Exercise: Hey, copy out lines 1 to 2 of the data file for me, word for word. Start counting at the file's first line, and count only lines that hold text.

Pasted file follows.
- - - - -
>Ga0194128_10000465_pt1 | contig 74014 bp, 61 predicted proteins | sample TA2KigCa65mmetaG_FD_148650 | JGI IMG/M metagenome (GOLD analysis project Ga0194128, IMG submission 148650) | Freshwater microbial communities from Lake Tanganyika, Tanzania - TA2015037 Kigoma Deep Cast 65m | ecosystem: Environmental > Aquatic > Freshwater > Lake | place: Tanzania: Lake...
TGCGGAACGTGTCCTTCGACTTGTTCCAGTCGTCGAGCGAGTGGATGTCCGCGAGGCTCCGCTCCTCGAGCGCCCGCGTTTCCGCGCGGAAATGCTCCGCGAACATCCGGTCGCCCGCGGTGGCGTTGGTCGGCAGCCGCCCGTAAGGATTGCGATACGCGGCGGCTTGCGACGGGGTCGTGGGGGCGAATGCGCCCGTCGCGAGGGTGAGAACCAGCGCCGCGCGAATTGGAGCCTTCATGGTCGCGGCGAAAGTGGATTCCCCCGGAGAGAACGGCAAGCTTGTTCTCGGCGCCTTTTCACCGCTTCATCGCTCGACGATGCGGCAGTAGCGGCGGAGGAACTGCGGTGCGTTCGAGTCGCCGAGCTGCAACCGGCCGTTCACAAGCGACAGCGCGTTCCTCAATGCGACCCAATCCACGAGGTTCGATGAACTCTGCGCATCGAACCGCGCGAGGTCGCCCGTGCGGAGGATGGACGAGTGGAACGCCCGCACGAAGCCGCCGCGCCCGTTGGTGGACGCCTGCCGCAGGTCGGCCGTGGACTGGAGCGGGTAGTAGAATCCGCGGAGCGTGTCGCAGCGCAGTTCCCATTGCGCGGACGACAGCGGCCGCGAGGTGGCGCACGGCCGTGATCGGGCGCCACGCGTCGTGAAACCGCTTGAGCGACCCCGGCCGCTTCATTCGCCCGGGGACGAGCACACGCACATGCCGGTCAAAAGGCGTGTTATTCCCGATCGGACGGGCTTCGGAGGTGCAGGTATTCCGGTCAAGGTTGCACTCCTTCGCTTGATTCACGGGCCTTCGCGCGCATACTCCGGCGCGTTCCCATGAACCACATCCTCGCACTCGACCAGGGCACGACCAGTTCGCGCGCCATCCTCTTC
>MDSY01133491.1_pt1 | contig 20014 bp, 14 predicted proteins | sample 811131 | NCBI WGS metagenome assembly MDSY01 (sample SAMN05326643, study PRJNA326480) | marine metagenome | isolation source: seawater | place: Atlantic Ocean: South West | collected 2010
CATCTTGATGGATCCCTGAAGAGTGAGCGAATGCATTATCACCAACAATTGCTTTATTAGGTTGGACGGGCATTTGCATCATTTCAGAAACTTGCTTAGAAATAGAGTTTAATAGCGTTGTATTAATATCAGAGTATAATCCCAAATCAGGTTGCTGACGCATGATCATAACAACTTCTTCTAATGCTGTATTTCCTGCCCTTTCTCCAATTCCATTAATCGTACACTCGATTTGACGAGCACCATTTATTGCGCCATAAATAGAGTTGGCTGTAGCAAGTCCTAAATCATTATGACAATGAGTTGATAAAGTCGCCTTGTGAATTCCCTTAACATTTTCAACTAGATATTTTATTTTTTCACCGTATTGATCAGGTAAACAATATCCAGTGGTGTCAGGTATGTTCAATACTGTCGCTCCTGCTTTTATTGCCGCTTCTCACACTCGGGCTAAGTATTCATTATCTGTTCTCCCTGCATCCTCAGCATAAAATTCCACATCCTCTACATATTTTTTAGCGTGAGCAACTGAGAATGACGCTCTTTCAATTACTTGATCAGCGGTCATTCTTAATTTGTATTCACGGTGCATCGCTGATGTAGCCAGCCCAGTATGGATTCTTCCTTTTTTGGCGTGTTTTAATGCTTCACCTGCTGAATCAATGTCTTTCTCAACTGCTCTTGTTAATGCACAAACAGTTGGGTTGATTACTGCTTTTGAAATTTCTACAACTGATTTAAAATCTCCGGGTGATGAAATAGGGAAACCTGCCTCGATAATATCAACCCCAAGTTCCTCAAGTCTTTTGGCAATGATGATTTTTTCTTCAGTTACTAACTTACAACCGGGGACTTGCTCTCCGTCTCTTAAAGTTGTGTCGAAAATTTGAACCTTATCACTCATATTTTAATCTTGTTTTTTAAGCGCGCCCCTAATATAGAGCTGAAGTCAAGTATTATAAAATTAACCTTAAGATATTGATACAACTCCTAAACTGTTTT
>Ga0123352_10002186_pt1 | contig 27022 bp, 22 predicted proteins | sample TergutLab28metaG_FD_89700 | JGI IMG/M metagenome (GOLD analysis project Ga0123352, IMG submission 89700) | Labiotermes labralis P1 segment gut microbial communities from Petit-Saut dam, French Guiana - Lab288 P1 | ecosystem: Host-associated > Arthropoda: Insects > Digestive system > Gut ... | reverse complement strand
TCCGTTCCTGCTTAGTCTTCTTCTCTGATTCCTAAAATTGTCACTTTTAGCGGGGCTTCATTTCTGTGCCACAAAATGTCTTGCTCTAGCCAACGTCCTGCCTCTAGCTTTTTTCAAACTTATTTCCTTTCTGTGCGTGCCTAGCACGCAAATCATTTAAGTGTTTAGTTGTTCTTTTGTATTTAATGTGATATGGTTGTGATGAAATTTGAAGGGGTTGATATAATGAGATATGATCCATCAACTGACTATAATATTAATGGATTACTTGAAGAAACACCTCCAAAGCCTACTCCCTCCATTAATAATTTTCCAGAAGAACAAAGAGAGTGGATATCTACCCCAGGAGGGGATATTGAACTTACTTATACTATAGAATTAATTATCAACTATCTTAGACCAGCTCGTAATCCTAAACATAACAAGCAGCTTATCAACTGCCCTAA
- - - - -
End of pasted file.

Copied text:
>Ga0194128_10000465_pt1 | contig 74014 bp, 61 predicted proteins | sample TA2KigCa65mmetaG_FD_148650 | JGI IMG/M metagenome (GOLD analysis project Ga0194128, IMG submission 148650) | Freshwater microbial communities from Lake Tanganyika, Tanzania - TA2015037 Kigoma Deep Cast 65m | ecosystem: Environmental > Aquatic > Freshwater > Lake | place: Tanzania: Lake...
TGCGGAACGTGTCCTTCGACTTGTTCCAGTCGTCGAGCGAGTGGATGTCCGCGAGGCTCCGCTCCTCGAGCGCCCGCGTTTCCGCGCGGAAATGCTCCGCGAACATCCGGTCGCCCGCGGTGGCGTTGGTCGGCAGCCGCCCGTAAGGATTGCGATACGCGGCGGCTTGCGACGGGGTCGTGGGGGCGAATGCGCCCGTCGCGAGGGTGAGAACCAGCGCCGCGCGAATTGGAGCCTTCATGGTCGCGGCGAAAGTGGATTCCCCCGGAGAGAACGGCAAGCTTGTTCTCGGCGCCTTTTCACCGCTTCATCGCTCGACGATGCGGCAGTAGCGGCGGAGGAACTGCGGTGCGTTCGAGTCGCCGAGCTGCAACCGGCCGTTCACAAGCGACAGCGCGTTCCTCAATGCGACCCAATCCACGAGGTTCGATGAACTCTGCGCATCGAACCGCGCGAGGTCGCCCGTGCGGAGGATGGACGAGTGGAACGCCCGCACGAAGCCGCCGCGCCCGTTGGTGGACGCCTGCCGCAGGTCGGCCGTGGACTGGAGCGGGTAGTAGAATCCGCGGAGCGTGTCGCAGCGCAGTTCCCATTGCGCGGACGACAGCGGCCGCGAGGTGGCGCACGGCCGTGATCGGGCGCCACGCGTCGTGAAACCGCTTGAGCGACCCCGGCCGCTTCATTCGCCCGGGGACGAGCACACGCACATGCCGGTCAAAAGGCGTGTTATTCCCGATCGGACGGGCTTCGGAGGTGCAGGTATTCCGGTCAAGGTTGCACTCCTTCGCTTGATTCACGGGCCTTCGCGCGCATACTCCGGCGCGTTCCCATGAACCACATCCTCGCACTCGACCAGGGCACGACCAGTTCGCGCGCCATCCTCTTC